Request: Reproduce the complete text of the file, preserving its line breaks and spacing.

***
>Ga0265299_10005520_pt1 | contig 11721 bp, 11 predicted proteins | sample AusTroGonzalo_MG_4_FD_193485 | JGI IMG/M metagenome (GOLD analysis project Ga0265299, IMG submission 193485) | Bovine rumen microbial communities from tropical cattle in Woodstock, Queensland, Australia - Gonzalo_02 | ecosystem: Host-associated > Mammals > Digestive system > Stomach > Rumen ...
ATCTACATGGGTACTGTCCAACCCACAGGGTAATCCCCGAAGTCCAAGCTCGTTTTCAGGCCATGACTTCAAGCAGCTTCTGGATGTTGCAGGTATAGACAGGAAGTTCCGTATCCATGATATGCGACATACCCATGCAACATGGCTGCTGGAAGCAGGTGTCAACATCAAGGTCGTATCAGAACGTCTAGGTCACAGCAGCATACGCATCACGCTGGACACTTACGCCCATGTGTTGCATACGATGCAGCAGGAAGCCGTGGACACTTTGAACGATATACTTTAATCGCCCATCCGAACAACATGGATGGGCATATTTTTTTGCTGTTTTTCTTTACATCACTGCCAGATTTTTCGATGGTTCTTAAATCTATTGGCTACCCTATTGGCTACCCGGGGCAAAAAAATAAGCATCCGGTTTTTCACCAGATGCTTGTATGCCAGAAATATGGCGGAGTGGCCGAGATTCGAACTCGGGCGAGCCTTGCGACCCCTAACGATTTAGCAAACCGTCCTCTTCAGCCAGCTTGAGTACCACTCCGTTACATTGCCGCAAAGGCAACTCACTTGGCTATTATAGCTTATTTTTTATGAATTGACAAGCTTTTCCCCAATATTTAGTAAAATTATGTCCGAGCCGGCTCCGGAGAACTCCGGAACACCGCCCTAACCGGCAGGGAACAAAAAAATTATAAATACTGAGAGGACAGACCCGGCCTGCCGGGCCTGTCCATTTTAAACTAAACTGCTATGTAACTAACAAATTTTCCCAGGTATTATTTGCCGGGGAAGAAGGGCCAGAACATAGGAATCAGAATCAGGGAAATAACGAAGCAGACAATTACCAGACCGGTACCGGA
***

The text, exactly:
>Ga0265299_10005520_pt1 | contig 11721 bp, 11 predicted proteins | sample AusTroGonzalo_MG_4_FD_193485 | JGI IMG/M metagenome (GOLD analysis project Ga0265299, IMG submission 193485) | Bovine rumen microbial communities from tropical cattle in Woodstock, Queensland, Australia - Gonzalo_02 | ecosystem: Host-associated > Mammals > Digestive system > Stomach > Rumen ...
ATCTACATGGGTACTGTCCAACCCACAGGGTAATCCCCGAAGTCCAAGCTCGTTTTCAGGCCATGACTTCAAGCAGCTTCTGGATGTTGCAGGTATAGACAGGAAGTTCCGTATCCATGATATGCGACATACCCATGCAACATGGCTGCTGGAAGCAGGTGTCAACATCAAGGTCGTATCAGAACGTCTAGGTCACAGCAGCATACGCATCACGCTGGACACTTACGCCCATGTGTTGCATACGATGCAGCAGGAAGCCGTGGACACTTTGAACGATATACTTTAATCGCCCATCCGAACAACATGGATGGGCATATTTTTTTGCTGTTTTTCTTTACATCACTGCCAGATTTTTCGATGGTTCTTAAATCTATTGGCTACCCTATTGGCTACCCGGGGCAAAAAAATAAGCATCCGGTTTTTCACCAGATGCTTGTATGCCAGAAATATGGCGGAGTGGCCGAGATTCGAACTCGGGCGAGCCTTGCGACCCCTAACGATTTAGCAAACCGTCCTCTTCAGCCAGCTTGAGTACCACTCCGTTACATTGCCGCAAAGGCAACTCACTTGGCTATTATAGCTTATTTTTTATGAATTGACAAGCTTTTCCCCAATATTTAGTAAAATTATGTCCGAGCCGGCTCCGGAGAACTCCGGAACACCGCCCTAACCGGCAGGGAACAAAAAAATTATAAATACTGAGAGGACAGACCCGGCCTGCCGGGCCTGTCCATTTTAAACTAAACTGCTATGTAACTAACAAATTTTCCCAGGTATTATTTGCCGGGGAAGAAGGGCCAGAACATAGGAATCAGAATCAGGGAAATAACGAAGCAGACAATTACCAGACCGGTACCGGA